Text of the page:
Service Worker in ReactJS

  1. What is the React Service Worker
  2. Functions of Service Workers
  3. How to Activate React Service Workers
  4. Service Worker Configuration
  5. Conclusion

When our phones are offline, and we can still receive messages on our apps, this is the work of a service worker.

A perfect example is the bible mobile app; once the time allotted is up, the user will get a daily memory verse from the app called push notification. The Instagram app does the same, we are offline, but we still get notifications from the app.

Happily, React has injected this feature into their framework, and this article will take us through all we need to know about the service worker.

What is the React Service Worker

Service workers are specialized JavaScript assets that enhance existing websites by acting as a link between web browsers and web servers.

Their functions improve the reliability of a website by providing offline access to the website and boosting the web page’s overall performance; this is because some workings on the web page are subjected to the background, making the web page work with vital elements.

When offline and the user can still scroll through the website, that is the handwork of service workers.

Service workers can only run on HTTPS unless it is run in localhost, and also, they are tied to a particular web page; they are constantly reusable as users switch from page to page. One should be mindful of the state of the service worker because once it shuts down, it stops retaining information.

Functions of Service Workers

  1. Service workers can cache key aspects of a website; this makes it lighter on its feet (it loads faster), resulting in improved website performance.
  2. They enable notification and push APIs, features that are not usually available with traditional web technologies.
  3. With the availability of service workers, even when users lose internet functionality, they can still use the application normally. This is because the service workers have helped cached key parts of the website.
  4. Actions carried out when the app is offline can be synced in the background when the internet is fully restored.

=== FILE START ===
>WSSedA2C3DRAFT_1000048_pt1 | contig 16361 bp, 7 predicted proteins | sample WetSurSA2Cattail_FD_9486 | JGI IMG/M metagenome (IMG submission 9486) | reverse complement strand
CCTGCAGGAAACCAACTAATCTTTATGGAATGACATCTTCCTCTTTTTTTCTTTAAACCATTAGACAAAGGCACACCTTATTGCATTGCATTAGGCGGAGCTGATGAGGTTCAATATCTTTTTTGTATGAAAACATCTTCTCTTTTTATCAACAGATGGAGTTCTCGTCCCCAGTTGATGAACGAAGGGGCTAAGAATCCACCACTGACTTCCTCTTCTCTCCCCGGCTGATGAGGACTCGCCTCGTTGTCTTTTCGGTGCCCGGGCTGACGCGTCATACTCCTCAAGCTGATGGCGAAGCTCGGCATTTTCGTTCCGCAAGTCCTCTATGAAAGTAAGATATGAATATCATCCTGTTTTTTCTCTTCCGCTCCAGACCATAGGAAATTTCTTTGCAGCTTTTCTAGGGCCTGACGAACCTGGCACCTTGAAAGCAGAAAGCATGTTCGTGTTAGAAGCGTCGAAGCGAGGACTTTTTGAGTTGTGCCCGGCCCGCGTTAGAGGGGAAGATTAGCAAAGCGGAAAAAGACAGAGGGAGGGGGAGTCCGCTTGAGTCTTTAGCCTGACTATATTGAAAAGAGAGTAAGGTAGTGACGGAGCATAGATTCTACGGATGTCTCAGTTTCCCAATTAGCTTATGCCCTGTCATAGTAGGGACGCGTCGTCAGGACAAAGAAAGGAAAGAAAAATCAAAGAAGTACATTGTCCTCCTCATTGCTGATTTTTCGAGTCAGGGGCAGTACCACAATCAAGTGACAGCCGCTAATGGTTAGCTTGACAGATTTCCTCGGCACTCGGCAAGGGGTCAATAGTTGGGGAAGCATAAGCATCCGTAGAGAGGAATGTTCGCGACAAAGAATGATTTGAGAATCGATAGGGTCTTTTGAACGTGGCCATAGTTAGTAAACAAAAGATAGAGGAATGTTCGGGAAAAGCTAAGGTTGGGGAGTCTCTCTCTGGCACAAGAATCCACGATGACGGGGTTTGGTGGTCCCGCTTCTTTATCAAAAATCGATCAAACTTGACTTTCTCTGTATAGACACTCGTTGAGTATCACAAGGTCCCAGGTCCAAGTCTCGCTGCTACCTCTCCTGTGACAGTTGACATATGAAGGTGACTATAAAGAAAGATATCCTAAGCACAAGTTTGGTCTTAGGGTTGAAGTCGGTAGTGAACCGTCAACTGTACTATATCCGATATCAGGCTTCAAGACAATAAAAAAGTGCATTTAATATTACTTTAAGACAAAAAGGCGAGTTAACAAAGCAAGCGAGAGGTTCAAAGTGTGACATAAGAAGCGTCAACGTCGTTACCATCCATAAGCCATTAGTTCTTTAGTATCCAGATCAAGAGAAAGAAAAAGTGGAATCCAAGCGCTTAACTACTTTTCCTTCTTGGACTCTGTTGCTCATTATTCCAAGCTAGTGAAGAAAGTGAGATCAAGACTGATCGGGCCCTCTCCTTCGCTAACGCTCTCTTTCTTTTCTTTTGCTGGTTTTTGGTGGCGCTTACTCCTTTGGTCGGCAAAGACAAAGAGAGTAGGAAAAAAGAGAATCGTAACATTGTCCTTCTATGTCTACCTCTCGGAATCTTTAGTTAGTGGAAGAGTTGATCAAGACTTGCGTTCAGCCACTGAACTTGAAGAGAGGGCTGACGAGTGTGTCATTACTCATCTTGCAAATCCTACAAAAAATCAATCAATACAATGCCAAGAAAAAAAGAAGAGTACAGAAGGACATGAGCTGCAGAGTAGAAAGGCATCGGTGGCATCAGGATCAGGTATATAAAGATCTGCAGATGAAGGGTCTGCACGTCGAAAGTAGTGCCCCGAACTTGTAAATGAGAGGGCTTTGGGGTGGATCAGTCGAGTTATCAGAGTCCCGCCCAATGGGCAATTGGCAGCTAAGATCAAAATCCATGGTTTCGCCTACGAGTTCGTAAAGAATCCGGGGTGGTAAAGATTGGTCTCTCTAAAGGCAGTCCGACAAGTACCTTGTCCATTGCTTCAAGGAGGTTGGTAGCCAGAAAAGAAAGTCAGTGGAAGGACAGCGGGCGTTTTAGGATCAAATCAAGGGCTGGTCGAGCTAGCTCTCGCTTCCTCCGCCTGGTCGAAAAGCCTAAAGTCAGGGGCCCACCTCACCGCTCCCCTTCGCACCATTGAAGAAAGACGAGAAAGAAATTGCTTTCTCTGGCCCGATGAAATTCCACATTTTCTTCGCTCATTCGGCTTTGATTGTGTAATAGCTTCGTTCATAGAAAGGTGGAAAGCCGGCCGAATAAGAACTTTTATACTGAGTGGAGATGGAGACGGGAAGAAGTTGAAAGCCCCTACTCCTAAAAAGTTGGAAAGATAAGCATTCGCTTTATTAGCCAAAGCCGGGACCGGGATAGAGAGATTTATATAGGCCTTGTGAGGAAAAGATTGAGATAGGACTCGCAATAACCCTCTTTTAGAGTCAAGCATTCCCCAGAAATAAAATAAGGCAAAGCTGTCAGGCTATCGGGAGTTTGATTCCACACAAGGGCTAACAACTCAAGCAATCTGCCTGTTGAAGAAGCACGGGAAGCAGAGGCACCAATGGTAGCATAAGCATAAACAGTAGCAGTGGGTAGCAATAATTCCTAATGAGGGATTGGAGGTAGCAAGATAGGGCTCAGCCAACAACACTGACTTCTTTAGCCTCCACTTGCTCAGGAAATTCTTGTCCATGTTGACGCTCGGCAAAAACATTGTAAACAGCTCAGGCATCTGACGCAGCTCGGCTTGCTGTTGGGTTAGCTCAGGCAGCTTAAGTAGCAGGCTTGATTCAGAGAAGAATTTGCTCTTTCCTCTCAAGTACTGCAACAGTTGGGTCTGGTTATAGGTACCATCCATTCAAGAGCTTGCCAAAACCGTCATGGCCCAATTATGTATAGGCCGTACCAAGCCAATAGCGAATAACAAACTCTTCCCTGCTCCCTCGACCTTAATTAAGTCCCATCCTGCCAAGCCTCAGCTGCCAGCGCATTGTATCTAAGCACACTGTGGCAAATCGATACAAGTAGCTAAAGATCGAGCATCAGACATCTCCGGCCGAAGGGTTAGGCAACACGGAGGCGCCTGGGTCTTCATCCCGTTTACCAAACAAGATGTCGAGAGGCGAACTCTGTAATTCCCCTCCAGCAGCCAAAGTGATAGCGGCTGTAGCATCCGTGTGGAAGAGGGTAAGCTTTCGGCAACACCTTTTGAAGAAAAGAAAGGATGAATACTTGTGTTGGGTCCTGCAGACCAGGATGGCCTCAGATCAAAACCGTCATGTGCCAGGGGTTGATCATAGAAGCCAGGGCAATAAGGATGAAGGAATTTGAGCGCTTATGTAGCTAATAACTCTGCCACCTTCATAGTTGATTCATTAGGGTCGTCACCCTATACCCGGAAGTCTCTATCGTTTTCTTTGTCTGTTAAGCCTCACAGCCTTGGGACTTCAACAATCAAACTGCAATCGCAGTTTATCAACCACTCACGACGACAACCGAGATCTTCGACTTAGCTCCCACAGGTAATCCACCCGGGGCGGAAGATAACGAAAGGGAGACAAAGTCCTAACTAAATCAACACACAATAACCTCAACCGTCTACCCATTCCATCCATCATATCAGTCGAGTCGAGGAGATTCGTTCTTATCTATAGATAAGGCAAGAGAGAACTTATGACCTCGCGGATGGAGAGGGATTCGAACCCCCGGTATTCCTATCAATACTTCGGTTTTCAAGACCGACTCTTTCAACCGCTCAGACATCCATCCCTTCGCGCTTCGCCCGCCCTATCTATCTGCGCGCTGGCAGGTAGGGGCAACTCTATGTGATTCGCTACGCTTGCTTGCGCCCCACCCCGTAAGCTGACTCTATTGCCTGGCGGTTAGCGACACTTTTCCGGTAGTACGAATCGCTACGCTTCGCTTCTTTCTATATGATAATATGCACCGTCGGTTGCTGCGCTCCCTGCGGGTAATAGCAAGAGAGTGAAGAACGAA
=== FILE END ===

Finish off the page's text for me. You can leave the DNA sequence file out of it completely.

How to Activate React Service Workers

A service worker is generated by default when we use the create-react-app to create a new React project. We will find the serviceWorker.js file in the src folder of the project.

But the service worker is not functional out of the box; we will have to configure it.

We need to register the service worker; we will navigate to the src/index.js file and look for this line serviceWorker.unregister(); and change it to serviceWorker.register();.

Registering the service worker also enables it to become functional, and once the production version of the React app is made, the service worker is enabled alongside it.

Service Worker Configuration

When we create React app, the service-worker.js, by default, caches contents directly associated with the web page; an example is a video embedded in the webpage. We will have to create a new file, custom-service-worker.js, and then edit the register() to load the new file we created.

In the serviceWorker.js file, we will look for the load() event listener around line 34 and add our custom file to it, like below.

window.addEventListener('load', () => {
const swUrl = `${process.env.PUBLIC_URL}/custom-service-
worker.js`;
...
}

Once that is done, we will update the package.json file next.

"scripts": {
    "start": "react-app-rewired start",
    "build": "react-app-rewired build",
    "test": "react-app-rewired test",
    "eject": "react-app-rewired eject"
},

We will now need to install Google’s Workbox plugin; we use npm install --save-dev workbox-build. The workbox plugin is useful for easily integrating features like background sync into the service worker.

Next, we will create a config file to instruct the Create React App (CRA) to insert the newly created custom service worker, like below.

const WorkboxWebpackPlugin = require("workbox-webpack-plugin");
	module.exports = function override(config, env) {
		config.plugins = config.plugins.map((plugin) => {
			if (plugin.constructor.name === "GenerateSW") {
				return new WorkboxWebpackPlugin.InjectManifest({
				swSrc: "./src/custom-service-worker.js",
				swDest: "service-worker.js"
				});
          }
		 return plugin;
		 });
		 return config;
};

Lastly, we will create the custom worker to cache a particular directory, as shown below.

workbox.routing.registerRoute(
	new RegExp("/path/to/cache/directory/"),
	workbox.strategies.NetworkFirst()
);
workbox.precaching.precacheAndRoute(self.__precacheManifest || [])

Once we are done with this part, we can build the application.

Conclusion

The features that service workers offer are ideal for web applications to run smoothly, and with time, they will be used to create some new and exciting features that will make web applications perform even better than they are now.

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